The uneasiness of political correctness

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Jannie de Villiers
CEO, Grain SA jannie@grainsa.co.za

It will be a sad day if South Africa ever discards merit and rationality for the sake of political correctness. I say this because we daily experience more pressure at the level of organised agriculture to ignore facts and merit and make decisions merely on the basis of politics. One could also perhaps replace the word politics with populism.

If the market bases its decision to purchase goods and services and make investments based on profit and performance, every book on theory says that it is the best way to allocate resources (land, labour, capital and entrepreneurship). It is this fundamental principle that accomplishes growth in an economy. We hear almost daily at the Zondo Commission how the state (and even the private sector) allocated millions of rands under their control, while those decisions were not based on this principle of merit. The result? An economy that is looking for a parking space rather than starting blocks.

Our challenge is to retain merit as a value in our sector and the community. It affects our grain producers directly when a decision has to be made about where to utilise the limited funds in agriculture. Funds for research, to help new producers to produce at commercial level and to collect and publish market information. In our meetings, merit is often weighed against transformation. This is simply wrong. Merit says something about who can carry out the function the best and will provide value for money. As soon as other factors are added to the mix, it spells the beginning of waste and a lack of competitiveness. When an economy like that of South Africa at present struggles to grow, it is the last thing one would like to see. The wrong employment of funds for conducting research and improving technology makes producers less competitive immediately – because other countries can do it better. Over time we become isolated and decline lies in our future. The employment of funds for the roads in our country is also a very good example in this regard. Maintenance can be postponed only up to a certain point before we end up at a place where replacement – at a much higher cost – is inevitable.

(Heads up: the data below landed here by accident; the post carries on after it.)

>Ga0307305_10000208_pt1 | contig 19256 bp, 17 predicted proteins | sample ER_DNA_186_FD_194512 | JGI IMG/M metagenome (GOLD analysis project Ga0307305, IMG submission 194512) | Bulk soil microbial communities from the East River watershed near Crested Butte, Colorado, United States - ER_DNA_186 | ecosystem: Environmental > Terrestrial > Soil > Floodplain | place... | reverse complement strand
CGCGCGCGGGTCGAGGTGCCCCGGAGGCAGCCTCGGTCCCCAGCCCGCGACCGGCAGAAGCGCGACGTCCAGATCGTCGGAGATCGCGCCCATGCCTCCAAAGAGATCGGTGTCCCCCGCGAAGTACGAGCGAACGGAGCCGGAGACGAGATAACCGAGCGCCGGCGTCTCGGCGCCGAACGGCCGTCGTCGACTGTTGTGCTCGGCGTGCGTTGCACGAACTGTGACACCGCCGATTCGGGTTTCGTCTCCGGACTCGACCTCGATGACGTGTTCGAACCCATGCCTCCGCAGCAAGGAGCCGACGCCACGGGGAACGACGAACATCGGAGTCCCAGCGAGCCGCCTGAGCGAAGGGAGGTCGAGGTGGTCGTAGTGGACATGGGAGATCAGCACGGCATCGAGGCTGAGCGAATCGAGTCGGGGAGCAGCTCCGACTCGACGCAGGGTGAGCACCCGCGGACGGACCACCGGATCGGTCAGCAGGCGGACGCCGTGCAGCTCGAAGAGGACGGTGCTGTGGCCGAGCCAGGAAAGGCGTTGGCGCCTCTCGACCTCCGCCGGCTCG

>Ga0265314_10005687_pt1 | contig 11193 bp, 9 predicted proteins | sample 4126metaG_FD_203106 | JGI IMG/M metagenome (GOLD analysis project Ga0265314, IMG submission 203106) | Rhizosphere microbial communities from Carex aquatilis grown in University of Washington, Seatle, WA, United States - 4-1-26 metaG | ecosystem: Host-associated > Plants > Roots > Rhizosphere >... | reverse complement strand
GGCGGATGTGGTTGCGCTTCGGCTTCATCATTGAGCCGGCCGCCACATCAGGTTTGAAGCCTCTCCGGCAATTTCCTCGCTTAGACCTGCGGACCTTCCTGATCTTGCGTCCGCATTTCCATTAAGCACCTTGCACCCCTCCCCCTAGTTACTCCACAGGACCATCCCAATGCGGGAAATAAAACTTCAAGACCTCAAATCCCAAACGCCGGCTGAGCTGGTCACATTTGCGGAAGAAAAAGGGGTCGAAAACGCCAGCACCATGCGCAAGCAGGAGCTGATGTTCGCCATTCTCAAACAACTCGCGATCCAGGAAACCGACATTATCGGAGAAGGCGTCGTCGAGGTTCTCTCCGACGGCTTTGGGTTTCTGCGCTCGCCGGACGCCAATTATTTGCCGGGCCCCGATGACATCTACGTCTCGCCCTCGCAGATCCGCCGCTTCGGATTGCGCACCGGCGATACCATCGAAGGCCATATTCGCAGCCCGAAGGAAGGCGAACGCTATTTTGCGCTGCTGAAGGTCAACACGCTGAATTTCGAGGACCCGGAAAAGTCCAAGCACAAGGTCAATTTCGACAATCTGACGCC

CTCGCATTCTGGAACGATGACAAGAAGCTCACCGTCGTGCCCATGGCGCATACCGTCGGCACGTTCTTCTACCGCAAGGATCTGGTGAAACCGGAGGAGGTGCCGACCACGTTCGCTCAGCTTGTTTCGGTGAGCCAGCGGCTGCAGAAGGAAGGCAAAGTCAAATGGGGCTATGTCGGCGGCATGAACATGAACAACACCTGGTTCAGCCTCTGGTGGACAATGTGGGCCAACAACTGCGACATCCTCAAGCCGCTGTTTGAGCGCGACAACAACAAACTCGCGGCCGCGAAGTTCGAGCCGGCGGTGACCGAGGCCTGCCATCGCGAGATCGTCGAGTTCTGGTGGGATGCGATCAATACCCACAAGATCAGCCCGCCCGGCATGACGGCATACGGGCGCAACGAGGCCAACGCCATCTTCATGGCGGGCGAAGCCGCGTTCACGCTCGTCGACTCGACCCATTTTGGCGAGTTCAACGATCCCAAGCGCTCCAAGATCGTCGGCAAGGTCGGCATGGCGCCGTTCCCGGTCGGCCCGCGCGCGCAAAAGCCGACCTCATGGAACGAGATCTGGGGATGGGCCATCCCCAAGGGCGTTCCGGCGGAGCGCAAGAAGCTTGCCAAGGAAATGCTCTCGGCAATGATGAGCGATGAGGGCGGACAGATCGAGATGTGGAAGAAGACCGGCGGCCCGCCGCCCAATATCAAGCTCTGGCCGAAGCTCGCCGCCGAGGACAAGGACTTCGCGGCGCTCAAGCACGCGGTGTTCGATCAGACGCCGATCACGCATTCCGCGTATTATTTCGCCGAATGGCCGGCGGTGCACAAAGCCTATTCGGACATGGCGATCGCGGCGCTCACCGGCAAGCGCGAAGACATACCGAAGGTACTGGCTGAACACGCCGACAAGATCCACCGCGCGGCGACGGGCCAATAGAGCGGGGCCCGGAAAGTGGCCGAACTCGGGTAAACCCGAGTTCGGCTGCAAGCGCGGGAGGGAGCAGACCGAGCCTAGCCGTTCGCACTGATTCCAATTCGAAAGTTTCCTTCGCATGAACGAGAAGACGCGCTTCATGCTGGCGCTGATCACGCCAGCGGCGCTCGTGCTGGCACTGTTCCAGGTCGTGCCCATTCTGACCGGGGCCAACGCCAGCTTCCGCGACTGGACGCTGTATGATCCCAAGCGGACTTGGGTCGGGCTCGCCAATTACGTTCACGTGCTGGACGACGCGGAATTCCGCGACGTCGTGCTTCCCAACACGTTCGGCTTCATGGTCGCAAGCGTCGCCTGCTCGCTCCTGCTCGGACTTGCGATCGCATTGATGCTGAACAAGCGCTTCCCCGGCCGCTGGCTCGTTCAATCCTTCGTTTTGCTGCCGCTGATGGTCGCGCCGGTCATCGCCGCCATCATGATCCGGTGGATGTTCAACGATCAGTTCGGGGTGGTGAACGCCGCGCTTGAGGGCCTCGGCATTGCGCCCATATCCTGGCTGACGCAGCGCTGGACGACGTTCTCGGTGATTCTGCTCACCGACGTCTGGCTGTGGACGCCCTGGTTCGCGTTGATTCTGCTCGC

The other building blocks of a growing economy are the various institutions in a certain sector. As far as this is concerned, agriculture is very well off – but I cannot but raise a red flag here … Some institutions are there in name still, but the content leaves one cold. The public has very little confidence in SOEs like Eskom and the SABC. Similarly, our confidence in those who have to serve agriculture is waning. What I note, is that the market has little sympathy for poor performance and that alternatives appear very quickly. People see new opportunities and act on them. I have always placed a high price on a rapid response time. Regardless of many political statements, the market is still working … and that alone can maintain merit as a value.

However, one thing we in South Africa need not doubt, is that we are sailing in uncharted waters. We have never been in such an uncomfortable place. People are talking about the tectonic plates shifting under us – whether it is our healthcare or our pension money that are affected, or whether it is the ever­lasting crime wave that hits us daily. Yet there are many examples in the Bible that can help us to think clearly about these matters when the unknown overwhelms our thoughts. Remember this: God has never abandoned us or left us to fend for ourselves. Trust in Him!